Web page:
Saturday, December 9, 2017

Explainer: Is Jerusalem the Capital of Israel or Not?

Detailed map of administrative control in Israel and the Palestinian territories (West Bank and Gaza Strip), including official and de facto capitals. Cities: Jerusalem, Ramallah, Gaza, Tel Aviv. Colorblind accessible.
Map by Evan Centanni. All rights reserved.

US recognizes Jerusalem as capital of Israel

This Wednesday, the United States government announced a new policy of recognizing Jerusalem as the capital of Israel. US president Donald Trump said the declaration's purpose was to "acknowledge the obvious", while also revealing plans to eventually move the US embassy in Israel to Jerusalem. These decisions were extremely controversial, to say the least. But why? We'll break it down for you:

What's the big deal?

Israeli law says the city of Jerusalem is the country's capital. But even Israel's closest ally, the US, has never officially accepted the city's capital status. And the world's countries generally haven't either: In fact, no country in the world has a proper embassy in Jerusalem. So the new move by the US is a major change of policy, and one that runs contrary to an established world consensus.

But is Jerusalem not the capital of Israel?

A country's capital is usually, but not always, defined as the city where its government is headquartered. And it's true that Jerusalem is both the official capital of Israel under the country's laws and the actual seat of the country's government, including the legislature, the prime minister, and the Supreme Court. So in that sense Jerusalem is indeed the capital of Israel, for practical purposes at the very least. But that doesn't mean other countries consider its status legally valid...

So why not recognize Jerusalem as Israel's capital?

Territory Name:  
• Jerusalem (English)
Yerushalayim (Hebrew)
al-Quds (Arabic)
• Israel
• Palestine (east Jerusalem only)
Actual Control: Israel
• Municipality in Israel (actual governance)
Sub-district in Palestine (claimed; east Jerusalem only)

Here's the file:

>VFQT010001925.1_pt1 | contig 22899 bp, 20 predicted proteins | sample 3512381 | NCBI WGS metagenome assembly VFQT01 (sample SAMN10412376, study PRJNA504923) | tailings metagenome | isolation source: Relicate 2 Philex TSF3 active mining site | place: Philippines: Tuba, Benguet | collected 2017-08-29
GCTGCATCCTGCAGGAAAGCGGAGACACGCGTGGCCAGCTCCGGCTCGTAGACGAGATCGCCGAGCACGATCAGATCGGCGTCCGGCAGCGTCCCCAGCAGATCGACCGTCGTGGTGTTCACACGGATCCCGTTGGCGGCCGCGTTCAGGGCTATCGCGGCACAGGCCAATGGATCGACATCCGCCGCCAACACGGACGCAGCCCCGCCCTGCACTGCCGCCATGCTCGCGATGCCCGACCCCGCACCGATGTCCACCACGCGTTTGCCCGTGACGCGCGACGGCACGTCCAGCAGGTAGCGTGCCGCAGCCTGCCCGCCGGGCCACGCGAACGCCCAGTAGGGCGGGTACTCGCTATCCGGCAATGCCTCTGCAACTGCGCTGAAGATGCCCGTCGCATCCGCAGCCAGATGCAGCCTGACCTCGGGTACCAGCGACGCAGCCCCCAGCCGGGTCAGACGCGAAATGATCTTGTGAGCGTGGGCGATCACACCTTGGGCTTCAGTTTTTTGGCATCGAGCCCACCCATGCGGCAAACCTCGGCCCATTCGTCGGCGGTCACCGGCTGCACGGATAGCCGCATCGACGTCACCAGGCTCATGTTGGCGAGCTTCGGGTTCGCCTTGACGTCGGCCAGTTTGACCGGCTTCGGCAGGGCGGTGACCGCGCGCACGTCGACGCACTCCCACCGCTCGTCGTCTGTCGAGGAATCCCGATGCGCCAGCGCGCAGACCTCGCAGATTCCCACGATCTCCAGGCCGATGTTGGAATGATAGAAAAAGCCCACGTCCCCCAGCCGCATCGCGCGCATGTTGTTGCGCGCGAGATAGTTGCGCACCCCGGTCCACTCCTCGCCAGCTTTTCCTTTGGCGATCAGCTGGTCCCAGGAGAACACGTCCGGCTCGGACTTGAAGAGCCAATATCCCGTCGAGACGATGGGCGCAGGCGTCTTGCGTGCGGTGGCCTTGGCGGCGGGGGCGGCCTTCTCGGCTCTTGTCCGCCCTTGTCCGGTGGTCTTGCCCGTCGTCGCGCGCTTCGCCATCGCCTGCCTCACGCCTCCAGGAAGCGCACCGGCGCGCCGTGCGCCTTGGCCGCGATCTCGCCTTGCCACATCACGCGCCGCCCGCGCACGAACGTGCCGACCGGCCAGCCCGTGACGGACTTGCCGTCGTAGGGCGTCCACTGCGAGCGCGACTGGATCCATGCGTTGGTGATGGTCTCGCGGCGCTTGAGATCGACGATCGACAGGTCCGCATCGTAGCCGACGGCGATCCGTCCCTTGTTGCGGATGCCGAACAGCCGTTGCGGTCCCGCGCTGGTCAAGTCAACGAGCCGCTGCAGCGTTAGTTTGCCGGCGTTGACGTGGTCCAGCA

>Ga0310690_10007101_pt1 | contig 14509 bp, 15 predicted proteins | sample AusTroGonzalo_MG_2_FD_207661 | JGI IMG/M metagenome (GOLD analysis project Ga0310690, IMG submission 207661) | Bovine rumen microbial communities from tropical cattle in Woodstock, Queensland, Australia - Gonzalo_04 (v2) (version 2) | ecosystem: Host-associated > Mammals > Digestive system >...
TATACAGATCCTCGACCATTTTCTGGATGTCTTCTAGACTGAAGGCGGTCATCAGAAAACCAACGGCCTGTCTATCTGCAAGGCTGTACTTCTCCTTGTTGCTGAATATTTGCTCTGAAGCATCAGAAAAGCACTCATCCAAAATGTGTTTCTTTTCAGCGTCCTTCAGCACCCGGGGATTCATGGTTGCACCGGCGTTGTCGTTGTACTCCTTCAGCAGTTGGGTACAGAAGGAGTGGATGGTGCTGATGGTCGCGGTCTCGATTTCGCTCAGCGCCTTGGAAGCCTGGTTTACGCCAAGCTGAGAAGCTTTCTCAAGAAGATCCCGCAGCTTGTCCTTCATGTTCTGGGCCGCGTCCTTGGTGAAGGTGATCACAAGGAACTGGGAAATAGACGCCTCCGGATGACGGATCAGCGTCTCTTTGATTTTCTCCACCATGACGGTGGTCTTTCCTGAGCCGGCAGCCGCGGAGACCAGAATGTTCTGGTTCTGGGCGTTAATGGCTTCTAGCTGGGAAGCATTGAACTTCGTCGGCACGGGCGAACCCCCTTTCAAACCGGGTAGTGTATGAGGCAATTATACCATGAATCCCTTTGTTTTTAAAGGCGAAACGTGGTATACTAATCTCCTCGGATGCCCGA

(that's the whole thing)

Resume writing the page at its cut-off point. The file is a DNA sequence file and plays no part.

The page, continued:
Part of Jerusalem corpus separatum (claimed by much of international community)
It's rare for countries to dispute the status of each other's capitals. The sticking point here is that Arab leaders in the neighboring West Bank and Gaza Strip territories also claim Jerusalem as the capital of their declared State of Palestine.

Just making a competing claim isn't enough to inspire a worldwide boycott. But the thing is, the United Nations (UN) plan that first endorsed an independent Israel also said Jerusalem should be neutral ground between the Jewish country (now called Israel) and an Arab country (now called Palestine, though "Palestine" was originally a culturally-neutral name for the whole area).

The idea was that Jerusalem and the surrounding area, including the Christian holy city of Bethlehem, would be an internationally-governed neutral zone known as a "corpus separatum" (Latin for "separated body"). But Israel's 1948-1949 war of independence left western Jerusalem under Israeli control, and since the Six-Day War of 1967, Israel has controlled the whole area. The neutral Jerusalem plan may be as good as dead now, but many countries still support it in principle, even treating it as the official legal situation for diplomatic purposes.

Even if they do think neutral Jerusalem is a pipe dream, most countries still support a future where Arabs will get their independent Palestine alongside Israel, and that usually means Jerusalem would at least get divided up between the two countries. In fact, US president Trump made a point of acknowledging that possibility even as he controversially recognized the city as Israel's capital.

Flag of Israel Country Name:  
• Israel (English)
Yisra'el (Hebrew)
ʼIsrāʼīl (Arabic)
Full Declared Name:  
• State of Israel (English) 
• Medinat Yisra'el (Hebrew)
Dawlat ʼIsrāʼīl (Arabic)
• Jerusalem (functioning but disputed)

Which other countries recognize Jerusalem as Israel's capital?

It's difficult to make a full list of countries that recognize Jerusalem's capital status, because there's no official register for them to record their positions in. Instead, we're stuck with looking at what their governments say, and trying to figure out what exactly they mean.